NEW YORK — In what was described as the biggest-ever international money-laundering scheme, a federal grand jury has indicted a company on criminal charges that it used "virtual" currency to launder more than $6 billion in ill-gotten gains.
Among the world's largest Internet-based currency companies, Liberty Reserve amounted to a financial hub for the black market, becoming "the bank of choice for the criminal underworld," Preet Bharara, the U.S. attorney in
"Its entire existence was based on a criminal business model," Bharara said, adding that the indictment against Liberty Reserve and seven of its principals and employees is part of a broader effort to reign in "the Wild West of illicit Internet banking."
The case marks the latest black eye for the emerging world of virtual currencies and payment systems based on them. Virtual currency services have drawn growing interest from venture capitalists and entrepreneurs, who see them as an opportunity to revolutionize how people pay for just about everything. They believe such systems can dramatically lower the cost of doing business and make all types of finance far more efficient.
Chris Larsen, co-founder of virtual currency payment system OpenCoin, said such crackdowns are to be expected as entrepreneurs push the boundaries of these new payment systems.
"I think it's kind of a natural evolution," said Larsen, whose company has attracted investment from major Silicon Valley venture capital firms including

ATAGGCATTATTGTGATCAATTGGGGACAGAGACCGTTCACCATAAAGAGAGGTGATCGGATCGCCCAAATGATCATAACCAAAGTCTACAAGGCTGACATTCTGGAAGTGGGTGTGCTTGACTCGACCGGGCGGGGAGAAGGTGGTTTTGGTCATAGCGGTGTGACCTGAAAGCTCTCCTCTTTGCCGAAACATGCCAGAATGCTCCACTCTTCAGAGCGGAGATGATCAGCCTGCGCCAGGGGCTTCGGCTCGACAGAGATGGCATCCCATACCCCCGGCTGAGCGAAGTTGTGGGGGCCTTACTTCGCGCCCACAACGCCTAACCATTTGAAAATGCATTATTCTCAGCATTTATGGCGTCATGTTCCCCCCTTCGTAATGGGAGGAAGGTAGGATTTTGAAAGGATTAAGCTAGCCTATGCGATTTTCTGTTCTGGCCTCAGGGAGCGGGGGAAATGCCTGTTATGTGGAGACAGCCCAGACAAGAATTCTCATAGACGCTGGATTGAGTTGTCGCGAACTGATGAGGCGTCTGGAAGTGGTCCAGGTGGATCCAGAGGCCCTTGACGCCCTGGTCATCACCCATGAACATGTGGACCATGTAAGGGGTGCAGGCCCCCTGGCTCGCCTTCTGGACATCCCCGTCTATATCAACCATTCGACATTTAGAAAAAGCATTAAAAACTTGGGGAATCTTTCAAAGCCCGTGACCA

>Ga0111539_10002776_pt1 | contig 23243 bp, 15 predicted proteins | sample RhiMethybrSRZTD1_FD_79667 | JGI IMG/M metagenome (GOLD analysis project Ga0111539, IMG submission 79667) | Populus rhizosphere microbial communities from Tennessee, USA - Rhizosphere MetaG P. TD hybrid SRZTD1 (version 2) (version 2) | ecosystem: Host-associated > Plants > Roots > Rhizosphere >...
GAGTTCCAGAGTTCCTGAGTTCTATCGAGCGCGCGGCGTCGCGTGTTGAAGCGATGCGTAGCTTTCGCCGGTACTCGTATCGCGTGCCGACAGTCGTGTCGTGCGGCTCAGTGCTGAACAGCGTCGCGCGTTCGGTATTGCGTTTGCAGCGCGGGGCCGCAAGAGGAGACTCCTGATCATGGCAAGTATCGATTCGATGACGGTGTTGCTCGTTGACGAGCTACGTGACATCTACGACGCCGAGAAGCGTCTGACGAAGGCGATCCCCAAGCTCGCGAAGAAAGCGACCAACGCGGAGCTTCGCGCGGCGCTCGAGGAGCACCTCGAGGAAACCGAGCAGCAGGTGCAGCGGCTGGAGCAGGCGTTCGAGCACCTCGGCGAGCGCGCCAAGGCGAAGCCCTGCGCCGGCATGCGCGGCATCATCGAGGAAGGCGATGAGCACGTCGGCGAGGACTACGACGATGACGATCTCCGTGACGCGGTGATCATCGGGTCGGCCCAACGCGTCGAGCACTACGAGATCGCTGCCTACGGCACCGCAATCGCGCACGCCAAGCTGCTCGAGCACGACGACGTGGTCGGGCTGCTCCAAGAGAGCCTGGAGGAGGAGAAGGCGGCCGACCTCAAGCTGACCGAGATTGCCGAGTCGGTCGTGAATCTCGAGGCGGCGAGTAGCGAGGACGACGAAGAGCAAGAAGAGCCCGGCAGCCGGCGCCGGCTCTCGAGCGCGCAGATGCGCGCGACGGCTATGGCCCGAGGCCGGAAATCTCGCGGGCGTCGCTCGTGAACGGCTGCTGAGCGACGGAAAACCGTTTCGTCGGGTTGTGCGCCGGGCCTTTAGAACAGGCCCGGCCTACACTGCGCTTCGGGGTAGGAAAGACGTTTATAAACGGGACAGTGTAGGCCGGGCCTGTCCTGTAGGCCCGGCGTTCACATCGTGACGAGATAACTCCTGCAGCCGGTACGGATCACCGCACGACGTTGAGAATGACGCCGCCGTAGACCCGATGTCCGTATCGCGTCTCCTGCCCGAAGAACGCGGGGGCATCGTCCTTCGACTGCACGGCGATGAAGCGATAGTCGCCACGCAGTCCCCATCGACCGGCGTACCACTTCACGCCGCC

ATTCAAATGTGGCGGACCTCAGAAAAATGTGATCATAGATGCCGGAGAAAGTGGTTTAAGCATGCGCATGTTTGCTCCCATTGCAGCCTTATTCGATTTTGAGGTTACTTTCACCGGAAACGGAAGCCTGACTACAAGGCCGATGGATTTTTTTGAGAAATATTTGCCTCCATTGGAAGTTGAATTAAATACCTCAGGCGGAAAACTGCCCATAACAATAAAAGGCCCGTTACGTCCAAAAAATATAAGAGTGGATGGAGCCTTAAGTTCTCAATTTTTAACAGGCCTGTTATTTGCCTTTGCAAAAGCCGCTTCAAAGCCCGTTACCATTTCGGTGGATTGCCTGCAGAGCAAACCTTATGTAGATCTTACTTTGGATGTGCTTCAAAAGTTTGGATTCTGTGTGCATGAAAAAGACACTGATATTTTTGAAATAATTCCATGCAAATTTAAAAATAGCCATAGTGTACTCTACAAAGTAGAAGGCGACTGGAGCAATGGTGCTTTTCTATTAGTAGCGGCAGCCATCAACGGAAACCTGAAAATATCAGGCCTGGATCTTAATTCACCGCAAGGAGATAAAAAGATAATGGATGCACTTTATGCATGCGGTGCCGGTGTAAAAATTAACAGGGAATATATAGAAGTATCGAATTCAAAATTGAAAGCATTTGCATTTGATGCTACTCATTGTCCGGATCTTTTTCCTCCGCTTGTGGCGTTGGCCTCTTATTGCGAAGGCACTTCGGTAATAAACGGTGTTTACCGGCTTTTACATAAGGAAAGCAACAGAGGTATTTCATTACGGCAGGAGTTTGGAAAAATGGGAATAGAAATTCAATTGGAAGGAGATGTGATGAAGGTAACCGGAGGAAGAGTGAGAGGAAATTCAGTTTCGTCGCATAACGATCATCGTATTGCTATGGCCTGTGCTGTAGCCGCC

That was the case a decade ago, when
Among the new breed of financial companies,
Regulators worry these new payment systems are creating a kind of lawless frontier, leaving the government scrambling to keep dirty money out of the U.S. financial system as transactions increasingly take place on the Internet, on mobile phones and even with newfangled cyber currencies.
U.S. officials were careful to say Tuesday that they were not targeting digital currency systems — so long as they comply with the law.
"If they do so, they have nothing to fear from Treasury," said David Cohen, the U.S. Treasury's under secretary for terrorism and financial intelligence.
Online payment systems and digital currencies hold great promise for consumers and for increasing their access to financial services, Cohen said, emphasizing the indictment "does not mean that we are trying to eliminate virtual currencies."
The government's continuing probe has taken investigators around the globe. Liberty Reserve operated through a network of exchangers that would change real currency into Liberty Reserve funds. The exchangers operated with little regulation in countries such as Russia, Nigeria and
Account holders could transfer those virtual funds to whomever they did business with, directly or through an exchanger that could convert them back to cash.
Authorities arrested five defendants in Brooklyn, Costa Rica and Spain, and seized $25 million in bank accounts, Web domains and computer servers in 17 countries.
"As crime goes increasingly global, the long arm of the law has to get even longer, and in this case it encircled the Earth," Bharara said.
Among the individuals indicted were Liberty Reserve's founder, Arthur Budovsky, and co-founder Vladimir Kats, as well as five other employees. Their defense attorneys could not be reached. Two of the seven indicted remained at-large in Costa Rica.
Tangel reported from New York and O'Brien from San Francisco.